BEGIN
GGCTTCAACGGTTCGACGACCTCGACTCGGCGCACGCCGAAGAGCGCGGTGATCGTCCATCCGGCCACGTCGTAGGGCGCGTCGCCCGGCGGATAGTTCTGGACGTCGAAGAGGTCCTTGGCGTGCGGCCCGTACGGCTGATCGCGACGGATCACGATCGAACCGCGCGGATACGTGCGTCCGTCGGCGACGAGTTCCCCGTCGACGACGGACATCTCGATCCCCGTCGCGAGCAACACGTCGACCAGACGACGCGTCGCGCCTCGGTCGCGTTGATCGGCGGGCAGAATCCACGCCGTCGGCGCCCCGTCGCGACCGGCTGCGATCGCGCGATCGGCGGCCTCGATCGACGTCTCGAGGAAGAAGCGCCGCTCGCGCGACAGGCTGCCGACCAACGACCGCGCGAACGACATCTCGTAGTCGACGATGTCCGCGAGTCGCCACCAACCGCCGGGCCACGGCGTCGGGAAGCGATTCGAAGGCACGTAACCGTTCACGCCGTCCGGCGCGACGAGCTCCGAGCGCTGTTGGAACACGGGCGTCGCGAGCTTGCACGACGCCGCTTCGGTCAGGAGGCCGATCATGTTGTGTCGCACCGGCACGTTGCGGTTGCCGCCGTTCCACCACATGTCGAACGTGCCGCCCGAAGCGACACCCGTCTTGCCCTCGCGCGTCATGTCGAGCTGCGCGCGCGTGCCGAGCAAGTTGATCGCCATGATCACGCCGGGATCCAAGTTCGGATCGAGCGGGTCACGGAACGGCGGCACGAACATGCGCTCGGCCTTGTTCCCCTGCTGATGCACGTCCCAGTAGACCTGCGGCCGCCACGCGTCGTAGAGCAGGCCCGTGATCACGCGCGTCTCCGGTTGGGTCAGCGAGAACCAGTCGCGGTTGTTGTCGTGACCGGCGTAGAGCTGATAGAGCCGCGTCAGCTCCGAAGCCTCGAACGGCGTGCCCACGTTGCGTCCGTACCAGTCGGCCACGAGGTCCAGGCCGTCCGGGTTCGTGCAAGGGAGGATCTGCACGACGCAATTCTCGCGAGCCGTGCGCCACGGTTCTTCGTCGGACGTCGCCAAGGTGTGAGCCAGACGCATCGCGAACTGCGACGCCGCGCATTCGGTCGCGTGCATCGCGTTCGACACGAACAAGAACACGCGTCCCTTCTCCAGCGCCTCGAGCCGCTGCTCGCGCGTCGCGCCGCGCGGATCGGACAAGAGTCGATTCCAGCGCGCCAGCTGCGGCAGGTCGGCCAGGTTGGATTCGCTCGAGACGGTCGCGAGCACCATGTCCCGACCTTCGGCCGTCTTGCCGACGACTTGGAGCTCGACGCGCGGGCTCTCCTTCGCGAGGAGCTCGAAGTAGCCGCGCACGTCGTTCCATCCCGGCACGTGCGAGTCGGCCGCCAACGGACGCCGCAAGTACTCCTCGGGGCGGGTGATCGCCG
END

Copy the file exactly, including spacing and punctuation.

GGCTTCAACGGTTCGACGACCTCGACTCGGCGCACGCCGAAGAGCGCGGTGATCGTCCATCCGGCCACGTCGTAGGGCGCGTCGCCCGGCGGATAGTTCTGGACGTCGAAGAGGTCCTTGGCGTGCGGCCCGTACGGCTGATCGCGACGGATCACGATCGAACCGCGCGGATACGTGCGTCCGTCGGCGACGAGTTCCCCGTCGACGACGGACATCTCGATCCCCGTCGCGAGCAACACGTCGACCAGACGACGCGTCGCGCCTCGGTCGCGTTGATCGGCGGGCAGAATCCACGCCGTCGGCGCCCCGTCGCGACCGGCTGCGATCGCGCGATCGGCGGCCTCGATCGACGTCTCGAGGAAGAAGCGCCGCTCGCGCGACAGGCTGCCGACCAACGACCGCGCGAACGACATCTCGTAGTCGACGATGTCCGCGAGTCGCCACCAACCGCCGGGCCACGGCGTCGGGAAGCGATTCGAAGGCACGTAACCGTTCACGCCGTCCGGCGCGACGAGCTCCGAGCGCTGTTGGAACACGGGCGTCGCGAGCTTGCACGACGCCGCTTCGGTCAGGAGGCCGATCATGTTGTGTCGCACCGGCACGTTGCGGTTGCCGCCGTTCCACCACATGTCGAACGTGCCGCCCGAAGCGACACCCGTCTTGCCCTCGCGCGTCATGTCGAGCTGCGCGCGCGTGCCGAGCAAGTTGATCGCCATGATCACGCCGGGATCCAAGTTCGGATCGAGCGGGTCACGGAACGGCGGCACGAACATGCGCTCGGCCTTGTTCCCCTGCTGATGCACGTCCCAGTAGACCTGCGGCCGCCACGCGTCGTAGAGCAGGCCCGTGATCACGCGCGTCTCCGGTTGGGTCAGCGAGAACCAGTCGCGGTTGTTGTCGTGACCGGCGTAGAGCTGATAGAGCCGCGTCAGCTCCGAAGCCTCGAACGGCGTGCCCACGTTGCGTCCGTACCAGTCGGCCACGAGGTCCAGGCCGTCCGGGTTCGTGCAAGGGAGGATCTGCACGACGCAATTCTCGCGAGCCGTGCGCCACGGTTCTTCGTCGGACGTCGCCAAGGTGTGAGCCAGACGCATCGCGAACTGCGACGCCGCGCATTCGGTCGCGTGCATCGCGTTCGACACGAACAAGAACACGCGTCCCTTCTCCAGCGCCTCGAGCCGCTGCTCGCGCGTCGCGCCGCGCGGATCGGACAAGAGTCGATTCCAGCGCGCCAGCTGCGGCAGGTCGGCCAGGTTGGATTCGCTCGAGACGGTCGCGAGCACCATGTCCCGACCTTCGGCCGTCTTGCCGACGACTTGGAGCTCGACGCGCGGGCTCTCCTTCGCGAGGAGCTCGAAGTAGCCGCGCACGTCGTTCCATCCCGGCACGTGCGAGTCGGCCGCCAACGGACGCCGCAAGTACTCCTCGGGGCGGGTGATCGCCG